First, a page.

The unintended consequences of category management’s best-in-class approach?   

Roger Waldron, president of the Coalition for Government Procurement, examines some of the legal, policy, and operational questions surrounding the draft circul...

This column was originally published on Roger Waldron’s blog at The Coalition for Government Procurement and was republished here with permission from the author.

Last week, we examined the recent draft circular issued by the Office of Federal Procurement Policy (OFPP) regarding the implementation of Category Management. As a follow-up, this week’s FAR & Beyond blog further examines some of the legal, policy, and operational questions surrounding the draft circular’s designation of “best-in-class” (BIC) contract solutions for mandatory use.

First, as a threshold matter, it remains unclear what, if any, statutory authority exists to support the Office of Management and Budget (OMB) mandatory designation for BIC contracts. To date, OMB has yet to provide any statutory authority for its designation. Pursuant to the Clinger-Cohen Act, 40 U.S.C. 11302(e), OMB can designate executive agents for the government-wide acquisition of information technology. GSA’s IT GWAC, NASA SEWP, and the NIH GWACs all operate pursuant to an executive agency designation. In addition, the OFPP Act, 41 U.S.C.1121(f), limits OFPP’s authority to be involved directly in certain agency procurement decisions. In light of this limitation, there is confusion about what authority is being exercised by OFPP/OMB when it designates government-wide mandatory use contracts.

The creation of government-wide mandatory use contracts raises additional fiscal law questions that must be addressed. Typically, absent some specific statutory authority, the funding of interagency transactions (e.g. use of another agency’s contract) is governed by the Economy Act. See, generally, FAR 17.5.  FAR 17.5 also includes specific requirements with regard to documenting the contract file concerning decisions to use interagency transaction to acquire products and/or services through contract vehicles, like the GSA schedules, the IT GWACs, or to utilize assisted services. It is unclear how the procedural requirements for utilizing a BIC preferred or BIC mandatory contract solution square with these pre-existing authorities, processes, and procedures.

Second, as a policy matter, mandatory contract vehicles could lead to significant risk for government and industry.  Without vigilance, a well-intended cross-functional team could designate “winners and losers” through mandatory contract solutions for customer agencies and contractors in an attempt to manage the market. Such an approach can limit access to ongoing commercial competition and innovation, as well as negatively impact the small business community.

Agency needs vary, and through the schedules program, GSA has risen to the occasion to meet these needs by accessing the commercial marketplace 365 days a year through continuous open seasons.  GSA Schedules are the most successful government-wide, commercial item contracting program, with at least 33 percent of all purchases under the program going to small business concerns.  Agencies also leverage the schedules when using Blanket Purchase Agreements (BPAs) to meet strategic program requirements.  It seems that whenever a new contracting need is identified, the GSA Schedules serve as the strategic platform to meet the government’s needs, the latest example being the identity protection BPAs established in the wake of the Office of Personnel Management (OPM) data breaches.  Yet, it appears that the GSA Schedules will not be designated a BIC contract solution.  This result is confusing, as, notwithstanding GSA’s good faith efforts, it will only serve to increase contract duplication.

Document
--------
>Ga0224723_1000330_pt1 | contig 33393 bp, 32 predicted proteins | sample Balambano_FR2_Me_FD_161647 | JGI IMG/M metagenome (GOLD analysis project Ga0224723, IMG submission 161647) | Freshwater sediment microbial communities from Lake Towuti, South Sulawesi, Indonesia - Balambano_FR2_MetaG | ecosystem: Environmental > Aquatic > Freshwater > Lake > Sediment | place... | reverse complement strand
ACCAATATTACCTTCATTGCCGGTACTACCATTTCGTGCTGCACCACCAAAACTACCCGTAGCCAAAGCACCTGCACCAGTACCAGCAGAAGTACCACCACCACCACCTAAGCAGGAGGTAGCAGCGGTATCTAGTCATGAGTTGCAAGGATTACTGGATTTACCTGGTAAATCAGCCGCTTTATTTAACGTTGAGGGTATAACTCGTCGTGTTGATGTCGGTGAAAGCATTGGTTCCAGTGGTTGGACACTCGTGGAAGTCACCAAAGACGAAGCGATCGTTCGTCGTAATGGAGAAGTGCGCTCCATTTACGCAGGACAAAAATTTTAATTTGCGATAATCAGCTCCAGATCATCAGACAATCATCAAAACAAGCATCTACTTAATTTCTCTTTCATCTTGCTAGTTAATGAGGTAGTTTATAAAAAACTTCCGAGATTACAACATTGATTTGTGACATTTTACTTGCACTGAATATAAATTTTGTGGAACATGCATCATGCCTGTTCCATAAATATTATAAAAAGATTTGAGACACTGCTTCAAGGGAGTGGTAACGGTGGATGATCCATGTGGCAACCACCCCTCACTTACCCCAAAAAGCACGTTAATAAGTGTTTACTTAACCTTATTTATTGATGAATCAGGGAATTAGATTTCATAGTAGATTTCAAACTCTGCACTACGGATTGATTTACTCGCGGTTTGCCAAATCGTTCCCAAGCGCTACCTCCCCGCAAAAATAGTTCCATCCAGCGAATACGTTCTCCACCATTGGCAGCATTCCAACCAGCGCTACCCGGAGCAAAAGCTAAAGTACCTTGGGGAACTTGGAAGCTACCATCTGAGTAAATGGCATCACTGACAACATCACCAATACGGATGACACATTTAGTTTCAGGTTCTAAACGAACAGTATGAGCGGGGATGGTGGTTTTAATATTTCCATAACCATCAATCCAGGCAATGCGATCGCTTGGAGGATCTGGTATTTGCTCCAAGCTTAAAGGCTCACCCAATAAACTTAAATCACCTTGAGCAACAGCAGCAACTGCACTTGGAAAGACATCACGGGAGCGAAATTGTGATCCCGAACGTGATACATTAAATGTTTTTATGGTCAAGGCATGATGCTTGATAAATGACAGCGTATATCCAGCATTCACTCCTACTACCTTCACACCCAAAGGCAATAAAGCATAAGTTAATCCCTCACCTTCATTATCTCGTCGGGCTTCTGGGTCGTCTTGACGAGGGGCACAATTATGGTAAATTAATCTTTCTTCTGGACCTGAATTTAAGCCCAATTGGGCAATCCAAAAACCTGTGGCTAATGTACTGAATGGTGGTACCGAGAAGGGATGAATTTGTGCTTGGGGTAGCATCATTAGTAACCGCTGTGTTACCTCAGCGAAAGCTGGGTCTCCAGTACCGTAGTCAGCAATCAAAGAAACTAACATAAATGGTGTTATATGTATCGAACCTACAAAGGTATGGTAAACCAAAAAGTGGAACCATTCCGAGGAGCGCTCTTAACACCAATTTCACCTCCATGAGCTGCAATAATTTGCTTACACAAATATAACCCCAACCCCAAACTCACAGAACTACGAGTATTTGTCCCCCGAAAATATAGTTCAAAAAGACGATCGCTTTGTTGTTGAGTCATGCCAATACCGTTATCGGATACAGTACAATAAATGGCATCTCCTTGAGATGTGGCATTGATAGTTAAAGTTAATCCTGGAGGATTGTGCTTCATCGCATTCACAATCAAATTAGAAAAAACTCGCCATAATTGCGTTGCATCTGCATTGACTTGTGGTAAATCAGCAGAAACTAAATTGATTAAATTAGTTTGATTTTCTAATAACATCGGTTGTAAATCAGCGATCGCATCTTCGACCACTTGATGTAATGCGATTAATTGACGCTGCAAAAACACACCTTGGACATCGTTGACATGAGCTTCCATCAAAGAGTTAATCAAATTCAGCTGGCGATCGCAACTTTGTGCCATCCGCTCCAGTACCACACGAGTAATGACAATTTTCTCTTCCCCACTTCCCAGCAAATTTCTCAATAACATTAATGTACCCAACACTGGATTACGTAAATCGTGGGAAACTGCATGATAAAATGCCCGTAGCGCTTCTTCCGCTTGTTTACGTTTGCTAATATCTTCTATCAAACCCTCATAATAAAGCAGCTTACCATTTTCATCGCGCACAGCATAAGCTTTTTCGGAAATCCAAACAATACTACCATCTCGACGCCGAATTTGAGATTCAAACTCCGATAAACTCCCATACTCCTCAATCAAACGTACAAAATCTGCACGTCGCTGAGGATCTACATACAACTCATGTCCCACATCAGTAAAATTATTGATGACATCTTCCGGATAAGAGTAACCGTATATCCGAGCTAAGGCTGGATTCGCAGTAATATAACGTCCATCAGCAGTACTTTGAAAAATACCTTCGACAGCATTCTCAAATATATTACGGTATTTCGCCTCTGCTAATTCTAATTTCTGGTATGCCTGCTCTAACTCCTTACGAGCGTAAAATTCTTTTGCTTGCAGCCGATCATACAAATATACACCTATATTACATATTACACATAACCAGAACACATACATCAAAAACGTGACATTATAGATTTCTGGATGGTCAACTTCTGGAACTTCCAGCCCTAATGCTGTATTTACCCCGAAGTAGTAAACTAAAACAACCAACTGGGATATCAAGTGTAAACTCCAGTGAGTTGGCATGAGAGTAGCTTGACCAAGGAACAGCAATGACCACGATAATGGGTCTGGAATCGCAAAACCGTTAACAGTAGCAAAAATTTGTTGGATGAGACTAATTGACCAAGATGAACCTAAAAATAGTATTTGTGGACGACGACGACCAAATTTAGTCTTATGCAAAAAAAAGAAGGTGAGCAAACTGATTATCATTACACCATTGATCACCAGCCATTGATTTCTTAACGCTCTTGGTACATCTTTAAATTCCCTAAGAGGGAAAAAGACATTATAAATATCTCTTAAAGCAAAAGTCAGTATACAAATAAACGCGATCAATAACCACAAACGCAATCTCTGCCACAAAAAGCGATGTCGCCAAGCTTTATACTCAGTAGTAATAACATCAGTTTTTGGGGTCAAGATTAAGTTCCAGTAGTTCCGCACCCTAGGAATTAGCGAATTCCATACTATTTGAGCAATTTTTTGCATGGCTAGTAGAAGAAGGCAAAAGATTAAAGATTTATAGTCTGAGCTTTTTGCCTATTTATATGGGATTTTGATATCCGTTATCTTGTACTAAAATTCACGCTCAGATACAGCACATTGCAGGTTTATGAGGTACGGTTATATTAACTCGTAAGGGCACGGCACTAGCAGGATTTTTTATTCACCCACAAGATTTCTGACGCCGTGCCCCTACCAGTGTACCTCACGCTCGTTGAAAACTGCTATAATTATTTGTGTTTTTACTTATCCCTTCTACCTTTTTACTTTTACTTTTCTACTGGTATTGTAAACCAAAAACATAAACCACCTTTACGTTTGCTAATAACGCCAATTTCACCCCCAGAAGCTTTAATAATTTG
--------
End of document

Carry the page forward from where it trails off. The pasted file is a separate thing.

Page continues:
In no way does the Coalition stand for the proposition that the government should not seek opportunities to increase operational efficiency and reduce inappropriate duplication.  Indeed, there is a fruitful discussion to be had in developing a means for common-sense alignment across agencies beyond the authority of the Economy Act.  The concern here is simply that, given the high stakes involved in creating a government-wide, mandatory contract solution, the BIC selection could become an unwieldy or parochial exercise focused on process, rather than securing best value in furtherance of agency missions.  Already, there are indications that one size does not fit all.  For example, GSA’s OASIS is not considered BIC, reportedly because there may be customer agency concerns regarding the available pool of contractors.  The result, then, risks an increase in contract duplication.

Finally, it should be noted that the draft circular makes no provision for industry input when selecting a BIC contract solution.  For success, the BIC evaluation process should include input from key stakeholders across the spectrum, including from industry partners who can inform their government colleagues of the best value products, services, and solutions to meet customer agency needs, thus allowing the government to make informed decisions.

The Coalition has appreciated the great efforts made by OMB, OFPP, and GSA to reach out to industry for reaction to the proposed circular.  These efforts to understand and collaborate create an esprit de corps among stakeholders as we focus our energies on serving the citizens.  As always, we offer any assistance needed to the government to help reduce regulations, streamline processes, and put the “commercial” back in commercial item contracting.

Roger Waldron is the president of the Coalition for Government Procurement, and host of Off the Shelf on Federal News Radio.

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